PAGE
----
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public:ssh-usage-linux [2009-10-05 21:30]
John Swinbank
public:ssh-usage-linux [2017-03-08 15:27]
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-====== Advanced Linux tricks for ssh-agent ====== 
- 
- 
-===== Persistent agent ===== 
-In theory, you only need to start up the agent once on the host you use to connect to other systems (e.g. your laptop) and be done with it; all requests from all your shells may be handled by the very same agent. However, this requires the proper setting of the environmental variables. Alas, there is no simple way to find out which socket an agent uses. But a little script magic will do the trick. If you use ''​bash''​ you can copy the following code into your ''​.bashrc''​ to re-use your running agent: 
- 
-<​code>​ 
-# find out how many agents we have running. If more than 1 do nothing, 
-# if zero, start one up and if 1, re-use it 
-# 
-z=0 
-PA=$(ps -u $USER |awk '​$NF=="​ssh-agent"​ { print $1 }' ) 
-for n in $PA 
-do 
-   ​((z++)) 
-done 
- 
-# No agent runs for me, so start one: 
-if [ $z -eq 0 ] 
-then 
-   eval $(ssh-agent) 
-   ​ssh-add 
-fi 
- 
-# There is an agent for me, so figure out the socketname and set the variables 
-# ''​manually'':​ 
-if [ $z -eq 1 ] 
-then 
-   # The socket has been created by the parent process, which has a PID one 
-   # less than that of the running agent. The PPID is needed to determine the 
-   # name of the socket. Alternately you might get the PPID from the process 
-   # listing. 
-   # 
-   q=$PA 
-   ​((q--)) 
- 
-   # Next, we search for the matching socket. There can only be one that has 
-   # the PPID in it's name.  
-   # 
-   ​candidate=$(ls /​tmp/​ssh-*/​agent* |sed -n '/​tmp\/​ssh-.*'​$q'​\/​agent.'​$q'​$/​p'​) 
- 
-   # If what we found is a socket, set the environmental variables 
-   # 
-   if [ -S "​$candidate"​ ] 
-   then 
-      export SSH_AGENT_PID=$PA 
-      export SSH_AUTH_SOCK=${candidate}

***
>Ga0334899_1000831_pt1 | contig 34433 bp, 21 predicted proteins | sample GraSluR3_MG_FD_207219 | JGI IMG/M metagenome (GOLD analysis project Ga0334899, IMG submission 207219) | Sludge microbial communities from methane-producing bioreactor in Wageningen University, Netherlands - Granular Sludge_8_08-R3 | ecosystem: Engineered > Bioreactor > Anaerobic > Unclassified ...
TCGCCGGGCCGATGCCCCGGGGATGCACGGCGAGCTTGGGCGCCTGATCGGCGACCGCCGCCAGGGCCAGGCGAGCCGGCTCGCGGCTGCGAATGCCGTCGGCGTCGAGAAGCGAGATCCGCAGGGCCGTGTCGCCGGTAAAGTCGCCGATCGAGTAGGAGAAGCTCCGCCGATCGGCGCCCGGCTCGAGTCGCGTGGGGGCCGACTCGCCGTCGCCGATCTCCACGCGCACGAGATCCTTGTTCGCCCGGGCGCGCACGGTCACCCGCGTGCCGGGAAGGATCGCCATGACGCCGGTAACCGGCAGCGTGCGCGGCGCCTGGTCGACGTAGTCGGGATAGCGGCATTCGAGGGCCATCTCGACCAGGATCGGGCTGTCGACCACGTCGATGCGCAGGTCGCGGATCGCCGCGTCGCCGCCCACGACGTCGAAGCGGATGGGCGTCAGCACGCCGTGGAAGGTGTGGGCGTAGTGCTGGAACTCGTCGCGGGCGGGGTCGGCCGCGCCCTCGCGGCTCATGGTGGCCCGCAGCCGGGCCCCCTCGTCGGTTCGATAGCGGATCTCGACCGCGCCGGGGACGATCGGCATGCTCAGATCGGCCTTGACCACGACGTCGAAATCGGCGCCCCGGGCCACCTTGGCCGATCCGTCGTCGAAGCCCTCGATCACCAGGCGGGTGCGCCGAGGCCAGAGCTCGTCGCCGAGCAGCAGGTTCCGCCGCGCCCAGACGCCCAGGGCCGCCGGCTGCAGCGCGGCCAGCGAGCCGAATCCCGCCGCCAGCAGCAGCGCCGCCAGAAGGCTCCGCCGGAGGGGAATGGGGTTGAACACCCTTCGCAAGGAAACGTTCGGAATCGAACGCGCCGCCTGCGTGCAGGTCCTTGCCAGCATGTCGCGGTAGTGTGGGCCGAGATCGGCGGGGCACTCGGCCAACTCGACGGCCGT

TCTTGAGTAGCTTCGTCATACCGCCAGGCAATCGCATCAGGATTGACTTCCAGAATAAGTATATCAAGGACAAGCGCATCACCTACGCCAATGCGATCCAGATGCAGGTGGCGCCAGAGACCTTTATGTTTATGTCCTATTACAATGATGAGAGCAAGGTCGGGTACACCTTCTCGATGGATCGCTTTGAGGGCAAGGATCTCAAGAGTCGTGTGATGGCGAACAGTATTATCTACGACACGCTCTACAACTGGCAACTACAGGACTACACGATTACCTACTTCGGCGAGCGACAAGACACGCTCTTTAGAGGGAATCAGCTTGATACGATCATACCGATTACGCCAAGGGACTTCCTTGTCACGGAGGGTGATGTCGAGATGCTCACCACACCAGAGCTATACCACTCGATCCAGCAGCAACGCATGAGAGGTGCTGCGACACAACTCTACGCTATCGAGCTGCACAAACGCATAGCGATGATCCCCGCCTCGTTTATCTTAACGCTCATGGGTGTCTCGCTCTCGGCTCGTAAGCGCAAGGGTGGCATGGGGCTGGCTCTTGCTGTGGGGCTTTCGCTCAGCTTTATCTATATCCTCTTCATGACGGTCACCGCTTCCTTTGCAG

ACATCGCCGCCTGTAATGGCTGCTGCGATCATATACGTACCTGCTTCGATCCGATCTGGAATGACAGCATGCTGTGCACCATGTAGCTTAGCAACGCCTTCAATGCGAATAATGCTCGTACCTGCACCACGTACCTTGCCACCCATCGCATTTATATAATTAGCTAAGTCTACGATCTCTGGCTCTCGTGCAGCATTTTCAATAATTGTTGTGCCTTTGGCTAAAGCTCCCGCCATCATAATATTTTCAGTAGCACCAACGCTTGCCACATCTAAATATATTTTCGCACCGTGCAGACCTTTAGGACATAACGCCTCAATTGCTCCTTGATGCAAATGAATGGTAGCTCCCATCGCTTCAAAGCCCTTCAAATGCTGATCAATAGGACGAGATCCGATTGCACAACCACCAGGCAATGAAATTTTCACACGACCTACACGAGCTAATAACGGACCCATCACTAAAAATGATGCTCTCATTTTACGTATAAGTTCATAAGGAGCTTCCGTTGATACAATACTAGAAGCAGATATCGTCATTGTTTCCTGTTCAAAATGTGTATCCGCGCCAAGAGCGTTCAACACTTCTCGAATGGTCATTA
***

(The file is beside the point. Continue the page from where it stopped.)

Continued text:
-      ssh-add -L >/​dev/​null 2>&1 
-      if [ $? -eq 0 ] 
-      then 
-        echo "​Reusing your existing ssh agent (pid is $PA)" 
-      else 
-        unset SSH_AGENT_PID 
-        unset SSH_AUTH_SOCK 
-      fi 
-   fi 
-fi 
- 
-# A simple function to allow you to type ''​gono <​nodename>​ (as <​identity>​)''​ 
-# which will use ssh-agent forwarding to step right '​through'​ the  
-# portal to the end-node 
-# 
-gono() { 
- if [ $# -eq 3 -a "​$2"​ == "​as"​ ] 
- then 
-   ssh -A -t portal.lofar.eu "ssh -A $3@$1" 
- else 
-   if [ $# -eq 1 ] 
-   then 
-     ssh -A -t portal.lofar.eu "ssh -A $1" 
-   else 
-     echo "​Syntax error" 
-     echo "​Usage:​ gono <​nodename>​ as <​user>"​ 
-   fi 
- fi 
-} 
-</​code>​ 
- 
-To list the identities (keys) currently known by your ''​ssh-agent'',​ you can use: 
- 
-<​code>​ 
-ssh-add -L 
-</​code>​ 
- 
-Note that it is possible to FORCE the name of the socket which ''​ssh-agent''​ will use by specifying the ''​-a''​ flag. Hence, you might also consider putting the socket for your agent in your ''​HOME''​ directory. You could simplify the script accordingly. 
- 
-===== Note of caution on its usage ===== 
- 
-Note that the permissions on the socket file prevent people from accessing your agent - but on a regular Unix system the '​root'​ user can override these restrictions. Hence, '​root'​ can set ''​SSH_AUTH_SOCK''​ to your socket and use ''​ssh-add''​ to list/​add/​delete your keys. He can also log in on all of your systems without having to use a password. **Be warned.** ​ 
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  • Last modified: 2017-03-08 15:27
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